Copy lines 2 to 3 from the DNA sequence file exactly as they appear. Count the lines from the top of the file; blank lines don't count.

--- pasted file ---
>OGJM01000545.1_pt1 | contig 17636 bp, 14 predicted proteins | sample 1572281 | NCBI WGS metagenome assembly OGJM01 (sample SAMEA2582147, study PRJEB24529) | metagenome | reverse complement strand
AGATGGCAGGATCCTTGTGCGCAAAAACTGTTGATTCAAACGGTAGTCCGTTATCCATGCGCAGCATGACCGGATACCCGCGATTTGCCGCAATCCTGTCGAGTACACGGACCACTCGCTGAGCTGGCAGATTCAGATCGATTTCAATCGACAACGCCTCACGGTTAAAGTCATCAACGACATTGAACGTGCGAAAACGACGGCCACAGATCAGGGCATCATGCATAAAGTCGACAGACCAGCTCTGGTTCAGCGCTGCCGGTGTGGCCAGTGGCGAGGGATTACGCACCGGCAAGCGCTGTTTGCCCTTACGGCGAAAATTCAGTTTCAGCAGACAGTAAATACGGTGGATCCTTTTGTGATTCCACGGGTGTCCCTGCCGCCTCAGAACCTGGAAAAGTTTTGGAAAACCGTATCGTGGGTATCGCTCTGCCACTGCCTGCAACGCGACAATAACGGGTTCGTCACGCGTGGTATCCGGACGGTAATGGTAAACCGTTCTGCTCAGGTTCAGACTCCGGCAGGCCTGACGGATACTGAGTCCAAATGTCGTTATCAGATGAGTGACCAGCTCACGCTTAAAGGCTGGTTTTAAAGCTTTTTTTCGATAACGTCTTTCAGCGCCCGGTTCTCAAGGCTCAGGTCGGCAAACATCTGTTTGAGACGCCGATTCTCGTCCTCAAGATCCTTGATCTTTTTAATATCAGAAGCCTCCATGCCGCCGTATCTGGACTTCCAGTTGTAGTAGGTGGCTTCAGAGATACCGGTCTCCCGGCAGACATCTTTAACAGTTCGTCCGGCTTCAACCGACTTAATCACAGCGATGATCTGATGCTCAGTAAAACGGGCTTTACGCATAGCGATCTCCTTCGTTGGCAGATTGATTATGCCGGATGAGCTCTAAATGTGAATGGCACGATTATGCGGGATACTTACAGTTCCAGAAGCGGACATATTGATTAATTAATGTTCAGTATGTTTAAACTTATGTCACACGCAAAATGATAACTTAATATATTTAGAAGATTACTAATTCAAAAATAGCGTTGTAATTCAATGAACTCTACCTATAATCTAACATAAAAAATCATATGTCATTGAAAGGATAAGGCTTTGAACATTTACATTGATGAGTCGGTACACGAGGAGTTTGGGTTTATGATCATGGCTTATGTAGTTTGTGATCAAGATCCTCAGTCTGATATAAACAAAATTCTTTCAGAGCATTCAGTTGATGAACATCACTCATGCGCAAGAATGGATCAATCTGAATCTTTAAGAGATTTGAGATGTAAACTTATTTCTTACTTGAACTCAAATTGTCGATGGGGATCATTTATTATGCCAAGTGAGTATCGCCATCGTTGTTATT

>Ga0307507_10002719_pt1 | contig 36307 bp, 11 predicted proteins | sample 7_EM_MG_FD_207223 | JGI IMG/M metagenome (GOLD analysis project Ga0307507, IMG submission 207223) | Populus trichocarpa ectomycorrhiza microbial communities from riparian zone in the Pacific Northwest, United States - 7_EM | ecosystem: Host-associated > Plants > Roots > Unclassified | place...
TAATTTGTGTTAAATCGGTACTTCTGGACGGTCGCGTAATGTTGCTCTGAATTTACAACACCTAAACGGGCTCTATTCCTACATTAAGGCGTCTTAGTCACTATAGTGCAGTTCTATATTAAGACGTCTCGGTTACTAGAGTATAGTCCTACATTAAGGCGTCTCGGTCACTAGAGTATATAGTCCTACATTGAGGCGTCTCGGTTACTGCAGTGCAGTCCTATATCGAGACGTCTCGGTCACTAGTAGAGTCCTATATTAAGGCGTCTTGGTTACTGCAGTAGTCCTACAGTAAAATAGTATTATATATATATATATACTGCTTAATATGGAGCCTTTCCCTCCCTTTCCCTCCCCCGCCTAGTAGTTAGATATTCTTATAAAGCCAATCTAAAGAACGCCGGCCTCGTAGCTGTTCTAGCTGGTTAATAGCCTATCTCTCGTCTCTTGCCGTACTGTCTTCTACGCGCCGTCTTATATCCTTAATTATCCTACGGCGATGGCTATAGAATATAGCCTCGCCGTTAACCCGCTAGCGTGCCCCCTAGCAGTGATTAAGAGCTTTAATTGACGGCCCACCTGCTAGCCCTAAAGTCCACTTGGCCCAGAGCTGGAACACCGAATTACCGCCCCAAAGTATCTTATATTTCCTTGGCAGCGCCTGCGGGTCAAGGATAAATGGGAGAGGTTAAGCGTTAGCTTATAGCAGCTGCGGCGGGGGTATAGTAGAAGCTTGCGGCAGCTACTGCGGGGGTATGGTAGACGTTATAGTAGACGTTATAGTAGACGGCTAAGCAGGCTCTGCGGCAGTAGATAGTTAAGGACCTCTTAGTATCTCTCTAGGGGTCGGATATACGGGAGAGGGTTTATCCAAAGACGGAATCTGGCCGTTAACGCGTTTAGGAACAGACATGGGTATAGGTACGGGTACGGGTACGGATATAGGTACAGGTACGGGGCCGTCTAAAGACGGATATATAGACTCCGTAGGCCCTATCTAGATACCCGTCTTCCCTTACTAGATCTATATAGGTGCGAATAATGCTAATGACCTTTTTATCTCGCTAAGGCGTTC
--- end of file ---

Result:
AGATGGCAGGATCCTTGTGCGCAAAAACTGTTGATTCAAACGGTAGTCCGTTATCCATGCGCAGCATGACCGGATACCCGCGATTTGCCGCAATCCTGTCGAGTACACGGACCACTCGCTGAGCTGGCAGATTCAGATCGATTTCAATCGACAACGCCTCACGGTTAAAGTCATCAACGACATTGAACGTGCGAAAACGACGGCCACAGATCAGGGCATCATGCATAAAGTCGACAGACCAGCTCTGGTTCAGCGCTGCCGGTGTGGCCAGTGGCGAGGGATTACGCACCGGCAAGCGCTGTTTGCCCTTACGGCGAAAATTCAGTTTCAGCAGACAGTAAATACGGTGGATCCTTTTGTGATTCCACGGGTGTCCCTGCCGCCTCAGAACCTGGAAAAGTTTTGGAAAACCGTATCGTGGGTATCGCTCTGCCACTGCCTGCAACGCGACAATAACGGGTTCGTCACGCGTGGTATCCGGACGGTAATGGTAAACCGTTCTGCTCAGGTTCAGACTCCGGCAGGCCTGACGGATACTGAGTCCAAATGTCGTTATCAGATGAGTGACCAGCTCACGCTTAAAGGCTGGTTTTAAAGCTTTTTTTCGATAACGTCTTTCAGCGCCCGGTTCTCAAGGCTCAGGTCGGCAAACATCTGTTTGAGACGCCGATTCTCGTCCTCAAGATCCTTGATCTTTTTAATATCAGAAGCCTCCATGCCGCCGTATCTGGACTTCCAGTTGTAGTAGGTGGCTTCAGAGATACCGGTCTCCCGGCAGACATCTTTAACAGTTCGTCCGGCTTCAACCGACTTAATCACAGCGATGATCTGATGCTCAGTAAAACGGGCTTTACGCATAGCGATCTCCTTCGTTGGCAGATTGATTATGCCGGATGAGCTCTAAATGTGAATGGCACGATTATGCGGGATACTTACAGTTCCAGAAGCGGACATATTGATTAATTAATGTTCAGTATGTTTAAACTTATGTCACACGCAAAATGATAACTTAATATATTTAGAAGATTACTAATTCAAAAATAGCGTTGTAATTCAATGAACTCTACCTATAATCTAACATAAAAAATCATATGTCATTGAAAGGATAAGGCTTTGAACATTTACATTGATGAGTCGGTACACGAGGAGTTTGGGTTTATGATCATGGCTTATGTAGTTTGTGATCAAGATCCTCAGTCTGATATAAACAAAATTCTTTCAGAGCATTCAGTTGATGAACATCACTCATGCGCAAGAATGGATCAATCTGAATCTTTAAGAGATTTGAGATGTAAACTTATTTCTTACTTGAACTCAAATTGTCGATGGGGATCATTTATTATGCCAAGTGAGTATCGCCATCGTTGTTATT

>Ga0307507_10002719_pt1 | contig 36307 bp, 11 predicted proteins | sample 7_EM_MG_FD_207223 | JGI IMG/M metagenome (GOLD analysis project Ga0307507, IMG submission 207223) | Populus trichocarpa ectomycorrhiza microbial communities from riparian zone in the Pacific Northwest, United States - 7_EM | ecosystem: Host-associated > Plants > Roots > Unclassified | place...